Can Private Cloud Storage Accelerate Enterprise Cloud Adoption?
The barrier to mass cloud adoption by enterprises is realistically two-fold. First, the amount of data that is stored on premise would take an exorbitant amount of time to move to the cloud and would in many cases not be financially beneficial. (we're not even mentioning security and privacy concerns about data and a whole slew of other things). The second thing is, even if we move all the data into the cloud, the communications link would dictate that the compute (VMs) be as close as possible to this data, because most enterprise applications and databases are latency-sensitive. This would suggest that you now need to move your compute and your storage to the same provider, and that leads to vendor lock-in.
There are many options that can address some of these caveats and overcome some of these situations, but there really isn't an elegant one yet for this problem. Well, what if certain data centers could establish direct, high-speed, low-latency connections to the major cloud service providers like Amazon, Azure, vCHS, IBM, and others? It would plug one of the two challenges I mentioned earlier, but then we still have the issue of storage.
Let's stretch the "what if" a bit more: What if these data centers also offered customers the ability to host their storage arrays in a fully managed offering? The customer still buys the storage arrays, but they never see them. Instead, the storage is managed on their behalf and they can pay as they grow. So, instead of buying all the storage upfront, they buy what you need now and then as they need more, it is made available to them. And the customer dictates SLAs and the provider bills accordingly. This would now centralize the storage in a location that can be accessed by several cloud service providers over high-speed, low latency links, thereby doing several things: avoiding lock-in, addressing the security and privacy concerns, and enabling enterprises to move applications and databases into the cloud without worrying about latency or a degraded user experience.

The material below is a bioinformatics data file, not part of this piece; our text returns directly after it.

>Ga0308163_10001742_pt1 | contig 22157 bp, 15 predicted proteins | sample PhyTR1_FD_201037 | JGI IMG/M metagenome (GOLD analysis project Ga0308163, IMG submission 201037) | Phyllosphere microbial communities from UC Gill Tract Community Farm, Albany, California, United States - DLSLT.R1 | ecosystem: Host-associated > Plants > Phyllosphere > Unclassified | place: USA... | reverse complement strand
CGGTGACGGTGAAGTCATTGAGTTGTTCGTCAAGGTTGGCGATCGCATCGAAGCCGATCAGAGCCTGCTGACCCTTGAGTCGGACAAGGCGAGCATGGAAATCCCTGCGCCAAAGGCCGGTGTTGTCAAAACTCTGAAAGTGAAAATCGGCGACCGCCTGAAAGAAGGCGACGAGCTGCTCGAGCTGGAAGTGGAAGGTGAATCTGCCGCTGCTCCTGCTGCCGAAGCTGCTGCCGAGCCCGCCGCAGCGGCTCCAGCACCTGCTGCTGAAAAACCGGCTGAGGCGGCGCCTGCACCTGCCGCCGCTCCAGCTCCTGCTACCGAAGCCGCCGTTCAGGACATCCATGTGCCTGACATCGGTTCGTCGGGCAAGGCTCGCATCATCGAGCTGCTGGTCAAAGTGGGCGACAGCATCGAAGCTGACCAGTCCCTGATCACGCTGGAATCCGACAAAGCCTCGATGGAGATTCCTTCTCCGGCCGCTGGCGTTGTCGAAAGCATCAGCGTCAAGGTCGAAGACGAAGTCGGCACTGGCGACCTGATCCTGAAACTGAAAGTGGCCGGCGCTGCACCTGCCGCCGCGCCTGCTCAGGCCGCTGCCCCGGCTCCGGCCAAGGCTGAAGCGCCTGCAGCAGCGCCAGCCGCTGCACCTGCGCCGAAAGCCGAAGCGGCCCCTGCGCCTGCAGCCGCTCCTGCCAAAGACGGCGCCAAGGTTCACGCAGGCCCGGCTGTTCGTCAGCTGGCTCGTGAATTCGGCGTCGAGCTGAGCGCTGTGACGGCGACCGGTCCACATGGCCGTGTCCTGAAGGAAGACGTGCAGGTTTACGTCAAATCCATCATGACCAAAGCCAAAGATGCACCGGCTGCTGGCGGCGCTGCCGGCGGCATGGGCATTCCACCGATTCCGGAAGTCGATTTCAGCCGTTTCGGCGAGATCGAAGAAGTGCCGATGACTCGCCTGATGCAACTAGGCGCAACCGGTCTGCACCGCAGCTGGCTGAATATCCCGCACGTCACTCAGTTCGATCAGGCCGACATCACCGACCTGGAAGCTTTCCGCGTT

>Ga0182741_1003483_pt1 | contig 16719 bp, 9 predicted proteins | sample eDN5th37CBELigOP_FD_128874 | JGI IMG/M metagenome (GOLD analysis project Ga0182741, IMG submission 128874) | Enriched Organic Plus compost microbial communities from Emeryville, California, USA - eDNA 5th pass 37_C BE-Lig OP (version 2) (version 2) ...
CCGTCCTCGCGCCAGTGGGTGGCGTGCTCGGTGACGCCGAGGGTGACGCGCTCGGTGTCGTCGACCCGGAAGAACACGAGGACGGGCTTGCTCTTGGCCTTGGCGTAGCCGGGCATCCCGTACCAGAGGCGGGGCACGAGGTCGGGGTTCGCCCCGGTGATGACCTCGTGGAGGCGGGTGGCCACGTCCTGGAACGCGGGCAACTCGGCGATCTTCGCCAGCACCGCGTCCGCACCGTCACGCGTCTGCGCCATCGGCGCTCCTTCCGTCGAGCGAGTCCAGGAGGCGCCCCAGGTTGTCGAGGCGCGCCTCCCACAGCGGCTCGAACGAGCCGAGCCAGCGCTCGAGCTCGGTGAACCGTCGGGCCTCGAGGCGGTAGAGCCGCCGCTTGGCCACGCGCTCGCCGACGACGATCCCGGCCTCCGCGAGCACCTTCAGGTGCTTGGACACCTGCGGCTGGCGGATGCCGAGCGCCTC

Now, before every vendor under the sun jumps on my comments and says we are already doing this, read carefully what I am suggesting. I understand that today you will place an array on premises or at a customer co-located space. I understand that you are willing to manage it on their behalf, that is great too. What I am suggesting is, take the customer out of the data center business and out of the co-location business altogether. The customer buys the array and where it is stored is not their concern as long as it meets certain criteria. What but the customer needs is that the storage array need not be in a customer cage. Instead, it could be wherever as long as the storage is theirs and managed on their behalf.
Back to the scenario I described earlier: We now have centralized storage in a location that is accessible by cloud providers and they are offering it at a high speed with low latency, which means the compute, your VMs, are now free to live on any cloud. So, they could be on Azure today, and tomorrow VMware introduces a limited-time offer where the VMs could be cheaper to host. Guess what? Migrating those VMs is now very easy. Maybe, the day after tomorrow Amazon offers cheaper prices, so you move back to that provider. Your data is still in the same place, but you are not locked in with your cloud provider anymore.
In this model, we are blending the traditional data center model with the cloud for a best of breed solution. In such a scenario, you can enable services like DaaS and not worry about user experience or performance. You can move your tier-1 apps to the cloud and not worry about performance.
What do you think? Is this the way we are going to migrate to the cloud and get out of the data center and infrastructure-owning business altogether? Where do you see challenges? What am I missing? Please share in the comments here.
Posted by Elias Khnaser on 03/10/2014 at 3:11 PM